Timehop, a popular app that reminds you of your social media posts from the same day in past years, is the latest service to suffer a data breach. The attacker struck on July 4th, and grabbed a database which included names and/or usernames along with email addresses for around 21 million users. About 4.7 million of those accounts had phone numbers linked to them, which some people use to log in with instead of a Facebook account.

Via: The Register

Source: Timehop

IDG Contributor Network: GDPR: Where are we now?

By now, the General Data Protection Regulation, or GDPR, is in full effect. Users see its impact each time a website asks for permission to collect cookies and in each notification email about updated privacy policies. Companies are being inundated with inquiries about personal information as users are getting smarter about protecting their data in today’s data economy.

Who’s benefitting?

In today’s data-rich world, users are experiencing the fruits of data transparency, thanks to GDPR. The regulation has forced companies large and small to divulge what user data is collected and what is done with it. As a result, users can now choose whether they’re comfortable with it and opt out if they’d like. While the majority of users will opt-in, so they can use their beloved social media apps or read their favorite news publication, at least they now have a warning and are armed with the truth.

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Everybody and their mother is blocking ads, so why aren’t you?

This post may ruffle a few feathers. But we’re not here to offer advice to publishers on how to best generate revenue for their brand. Rather, we’re here to offer the best advice on how to maintain a safe and secure environment.

If you’re not blocking advertisements on your PC and mobile device, you should be! And if you know someone who isn’t blocking ads, then forward this post to them. Because in this two-part series, we’re going to dispel some of the myths surrounding ad blocking, and we’ll cover the reasons you should be blocking ads on your network and devices.

We’ll then follow-up in Part 2 of this series by discussing common tools and configurations to help get the most of your browsing experience.

You’ve heard the talk and seen the messages in online banners. You’re aware of the disputes and the provocation from publishers and advertisers that ad blocking is a morally unconscionable act whose users deserve outright banishment from the web. Maybe you’ve been swayed by the pleas from website owners and have empathy towards the fragile budgetary constraints of your favorite sites. Or maybe you don’t understand the risks associated with online tracking and advertising and think that if you don’t click ads you’ll be fine.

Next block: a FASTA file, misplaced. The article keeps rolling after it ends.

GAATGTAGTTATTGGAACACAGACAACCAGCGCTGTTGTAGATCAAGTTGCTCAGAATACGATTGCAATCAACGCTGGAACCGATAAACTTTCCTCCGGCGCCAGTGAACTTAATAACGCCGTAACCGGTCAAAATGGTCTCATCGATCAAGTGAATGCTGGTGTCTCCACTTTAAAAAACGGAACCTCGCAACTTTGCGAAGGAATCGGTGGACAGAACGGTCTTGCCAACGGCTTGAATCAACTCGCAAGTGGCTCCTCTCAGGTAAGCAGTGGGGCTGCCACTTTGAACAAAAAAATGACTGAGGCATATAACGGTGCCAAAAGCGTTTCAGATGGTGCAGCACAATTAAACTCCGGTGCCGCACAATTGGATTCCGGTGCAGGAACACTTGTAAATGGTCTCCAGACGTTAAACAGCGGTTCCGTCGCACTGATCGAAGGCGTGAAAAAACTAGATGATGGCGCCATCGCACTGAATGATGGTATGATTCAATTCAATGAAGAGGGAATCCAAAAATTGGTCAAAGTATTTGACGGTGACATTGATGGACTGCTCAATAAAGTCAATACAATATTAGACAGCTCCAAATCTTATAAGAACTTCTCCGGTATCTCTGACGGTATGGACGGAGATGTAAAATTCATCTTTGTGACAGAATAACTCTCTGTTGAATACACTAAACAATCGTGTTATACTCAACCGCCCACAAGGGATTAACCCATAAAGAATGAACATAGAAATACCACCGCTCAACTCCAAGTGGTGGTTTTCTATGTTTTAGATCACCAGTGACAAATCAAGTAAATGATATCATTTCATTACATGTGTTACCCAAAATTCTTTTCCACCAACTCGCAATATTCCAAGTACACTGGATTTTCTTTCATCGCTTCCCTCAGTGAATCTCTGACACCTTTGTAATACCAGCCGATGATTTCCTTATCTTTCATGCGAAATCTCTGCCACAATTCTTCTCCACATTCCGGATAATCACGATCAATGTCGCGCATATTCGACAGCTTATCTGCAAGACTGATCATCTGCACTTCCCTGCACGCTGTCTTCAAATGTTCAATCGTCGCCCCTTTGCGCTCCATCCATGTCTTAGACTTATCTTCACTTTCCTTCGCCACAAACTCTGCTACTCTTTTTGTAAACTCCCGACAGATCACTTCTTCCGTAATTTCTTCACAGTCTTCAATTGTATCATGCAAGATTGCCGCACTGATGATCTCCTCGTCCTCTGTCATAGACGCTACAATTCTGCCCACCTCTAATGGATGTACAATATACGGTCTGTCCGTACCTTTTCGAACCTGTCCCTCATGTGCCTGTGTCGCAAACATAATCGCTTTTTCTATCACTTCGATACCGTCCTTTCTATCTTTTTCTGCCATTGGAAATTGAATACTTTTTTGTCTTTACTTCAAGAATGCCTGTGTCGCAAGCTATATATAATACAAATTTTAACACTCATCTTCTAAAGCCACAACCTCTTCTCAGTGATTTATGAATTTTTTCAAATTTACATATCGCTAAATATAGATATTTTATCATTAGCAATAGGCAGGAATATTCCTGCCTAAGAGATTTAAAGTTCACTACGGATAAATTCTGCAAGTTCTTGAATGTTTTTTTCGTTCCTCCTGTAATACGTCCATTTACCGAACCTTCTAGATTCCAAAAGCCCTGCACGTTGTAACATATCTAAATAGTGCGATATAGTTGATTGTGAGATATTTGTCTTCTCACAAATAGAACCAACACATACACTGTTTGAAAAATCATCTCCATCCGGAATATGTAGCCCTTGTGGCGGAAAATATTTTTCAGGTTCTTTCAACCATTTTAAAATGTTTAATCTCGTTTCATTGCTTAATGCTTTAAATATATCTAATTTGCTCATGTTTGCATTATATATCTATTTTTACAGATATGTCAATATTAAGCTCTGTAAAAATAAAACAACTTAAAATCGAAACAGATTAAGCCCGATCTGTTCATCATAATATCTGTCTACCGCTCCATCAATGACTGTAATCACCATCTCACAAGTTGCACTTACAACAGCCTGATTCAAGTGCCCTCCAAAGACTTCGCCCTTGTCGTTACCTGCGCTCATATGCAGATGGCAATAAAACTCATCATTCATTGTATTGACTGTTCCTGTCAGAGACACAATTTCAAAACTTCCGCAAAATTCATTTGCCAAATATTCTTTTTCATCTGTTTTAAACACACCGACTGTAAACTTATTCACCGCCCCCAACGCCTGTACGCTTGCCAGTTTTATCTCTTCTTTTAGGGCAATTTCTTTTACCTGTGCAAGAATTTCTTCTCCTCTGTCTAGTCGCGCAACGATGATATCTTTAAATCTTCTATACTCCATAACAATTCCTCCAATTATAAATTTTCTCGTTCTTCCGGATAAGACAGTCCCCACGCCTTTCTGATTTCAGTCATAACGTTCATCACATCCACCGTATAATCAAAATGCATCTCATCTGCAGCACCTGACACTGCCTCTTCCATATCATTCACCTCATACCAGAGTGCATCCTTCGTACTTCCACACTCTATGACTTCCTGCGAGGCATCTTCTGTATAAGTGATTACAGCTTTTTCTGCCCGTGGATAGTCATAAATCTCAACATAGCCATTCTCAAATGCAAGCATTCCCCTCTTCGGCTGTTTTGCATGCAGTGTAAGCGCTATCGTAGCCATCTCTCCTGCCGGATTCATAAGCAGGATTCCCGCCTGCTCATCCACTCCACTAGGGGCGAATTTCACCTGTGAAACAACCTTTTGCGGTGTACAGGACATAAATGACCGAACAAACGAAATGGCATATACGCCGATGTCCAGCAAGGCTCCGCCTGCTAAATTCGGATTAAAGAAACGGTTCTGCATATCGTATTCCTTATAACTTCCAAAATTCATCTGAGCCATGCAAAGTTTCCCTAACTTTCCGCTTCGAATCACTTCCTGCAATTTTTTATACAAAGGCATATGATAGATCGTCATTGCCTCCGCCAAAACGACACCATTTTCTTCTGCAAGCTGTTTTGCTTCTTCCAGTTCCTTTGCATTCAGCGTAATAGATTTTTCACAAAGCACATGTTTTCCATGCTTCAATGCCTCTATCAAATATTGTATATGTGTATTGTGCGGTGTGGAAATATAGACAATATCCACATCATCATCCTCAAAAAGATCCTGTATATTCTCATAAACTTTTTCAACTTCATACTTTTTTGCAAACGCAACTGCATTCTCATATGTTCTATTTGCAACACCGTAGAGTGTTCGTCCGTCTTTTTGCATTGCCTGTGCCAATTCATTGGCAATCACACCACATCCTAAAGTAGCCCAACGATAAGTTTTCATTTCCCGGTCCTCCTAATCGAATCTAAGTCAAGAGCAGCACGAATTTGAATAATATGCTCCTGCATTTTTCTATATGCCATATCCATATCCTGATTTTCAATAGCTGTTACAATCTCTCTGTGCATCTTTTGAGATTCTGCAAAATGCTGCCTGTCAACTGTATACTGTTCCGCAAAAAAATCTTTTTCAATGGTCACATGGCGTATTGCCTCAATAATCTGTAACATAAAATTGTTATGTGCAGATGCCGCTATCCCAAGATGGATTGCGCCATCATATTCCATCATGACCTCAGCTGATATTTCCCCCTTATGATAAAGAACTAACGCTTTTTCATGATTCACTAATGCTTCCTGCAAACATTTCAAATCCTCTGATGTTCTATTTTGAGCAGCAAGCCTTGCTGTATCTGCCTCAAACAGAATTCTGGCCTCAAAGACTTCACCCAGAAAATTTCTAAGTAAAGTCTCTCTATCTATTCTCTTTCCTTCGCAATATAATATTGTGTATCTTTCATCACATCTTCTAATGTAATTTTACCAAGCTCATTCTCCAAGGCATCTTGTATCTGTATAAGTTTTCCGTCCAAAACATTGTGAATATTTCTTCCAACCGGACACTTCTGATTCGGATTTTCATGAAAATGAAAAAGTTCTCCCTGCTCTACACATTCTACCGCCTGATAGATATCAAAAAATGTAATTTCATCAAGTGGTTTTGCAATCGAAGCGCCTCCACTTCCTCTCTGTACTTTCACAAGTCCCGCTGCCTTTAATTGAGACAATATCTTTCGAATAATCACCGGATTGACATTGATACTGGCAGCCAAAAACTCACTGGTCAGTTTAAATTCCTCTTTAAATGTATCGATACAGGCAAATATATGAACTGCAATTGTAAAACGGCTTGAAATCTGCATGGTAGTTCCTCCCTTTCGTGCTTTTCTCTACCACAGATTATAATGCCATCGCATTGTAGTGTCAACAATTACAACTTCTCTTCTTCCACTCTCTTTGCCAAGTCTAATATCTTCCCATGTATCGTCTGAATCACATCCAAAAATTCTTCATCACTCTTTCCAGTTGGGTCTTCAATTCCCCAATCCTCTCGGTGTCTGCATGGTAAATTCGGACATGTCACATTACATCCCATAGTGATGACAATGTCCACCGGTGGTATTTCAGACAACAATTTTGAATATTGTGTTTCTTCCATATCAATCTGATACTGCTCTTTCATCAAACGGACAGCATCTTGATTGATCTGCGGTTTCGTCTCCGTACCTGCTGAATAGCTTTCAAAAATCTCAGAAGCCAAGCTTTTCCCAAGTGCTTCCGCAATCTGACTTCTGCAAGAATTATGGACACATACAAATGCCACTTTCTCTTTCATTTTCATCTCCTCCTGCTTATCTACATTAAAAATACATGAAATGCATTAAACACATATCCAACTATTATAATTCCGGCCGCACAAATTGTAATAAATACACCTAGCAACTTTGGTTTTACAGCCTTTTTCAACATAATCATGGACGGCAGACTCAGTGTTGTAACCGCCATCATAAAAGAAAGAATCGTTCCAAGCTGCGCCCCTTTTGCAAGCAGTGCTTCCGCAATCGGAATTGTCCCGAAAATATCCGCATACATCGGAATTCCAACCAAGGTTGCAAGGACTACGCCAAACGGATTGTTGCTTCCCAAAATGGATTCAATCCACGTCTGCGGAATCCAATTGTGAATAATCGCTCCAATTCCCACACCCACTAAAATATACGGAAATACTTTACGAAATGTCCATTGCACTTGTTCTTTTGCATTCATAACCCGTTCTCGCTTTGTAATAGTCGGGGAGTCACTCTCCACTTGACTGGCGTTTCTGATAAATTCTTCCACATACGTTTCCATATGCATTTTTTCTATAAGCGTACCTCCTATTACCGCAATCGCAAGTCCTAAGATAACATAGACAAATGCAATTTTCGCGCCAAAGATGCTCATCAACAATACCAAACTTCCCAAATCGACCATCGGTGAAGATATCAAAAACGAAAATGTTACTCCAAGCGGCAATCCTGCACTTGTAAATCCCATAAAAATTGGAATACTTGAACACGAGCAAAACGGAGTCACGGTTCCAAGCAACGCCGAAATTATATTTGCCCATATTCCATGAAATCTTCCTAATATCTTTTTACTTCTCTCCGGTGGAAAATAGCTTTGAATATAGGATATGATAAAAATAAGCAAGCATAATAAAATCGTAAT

Don’t be fooled. Ad blocking provides a vital security layer that not only severs a potential vector for online malvertising attacks, but also blocks privacy-invading tracking plugins from collecting and harvesting your personal information. Not only that, but blocking online ads and trackers has the added benefit of conserving bandwidth and battery life, boosting website response times, and generally improving the overall user experience. So using an ad blocker not only protects your device, but also provides better a better overall user experience. What’s not to love?

It’s all a bunch of hullabaloo!

Advertisers, publishers, and website owners despise talk of blocking the pesky advertisements that appear on their webpages—especially the ads that more aggressively vie for attention (and thus pay the website owners’ bills). We’ve all seen them. We’re talking about the ads that auto-play commercials or news clips as soon as the page is loaded. Bright, flashy popups, and page overlays that have to be clicked before seeing the desired content. Even the sponsored results that appear in search listings.  They are everywhere!

Hundreds of billions of ad impressions occur each month, and digital ad revenue for online advertising is estimated to top $237 billion in 2018. With so many impressions to be served, it’s no wonder that website operators are clearing space and making way for advertisers to clutter the website landscape.

Search listing shown inside Google

And we get that ad impressions are the lifeblood of many website operators and publishers who rely on clicks as the primary mechanism to create revenue. Some may even argue that ‘clicks create jobs’.

But let’s face it. In most cases, ads suck! Advertisers like to push the notion of “acceptable ads,” “non-intrusive advertising,” and “reasonable number of impressions,” but this is rhetoric designed to sway the opinion of an impressionable society—and it’s all a bunch of poppycock if you ask me.

Most people don’t like advertisements. They never have. That’s why VCRs became popular back in the `80’s. The devices allowed users to set up recordings and then skip commercials at their convenience later. It’s why DVRs became mainstream years ago, and why people flock to streaming services like Netflix now. It’s even the reason why people skip the first few minutes of a movie.

Ads diminish the overall user experience by forcing the attention of the consumer elsewhere, and creating a delay or nuisance in the ability to ingest the preferred content. A website’s “sponsored” listings often consume much more of the page landscape than actual content, which causes more time to be spent searching for desired items. This can lead to consumers paying more than would have been paid with a non-sponsored competitor. And then there are the ads that are purposefully obnoxious or play reoccurring sounds in a small box in the corner of the window. These are all just terrible to endure.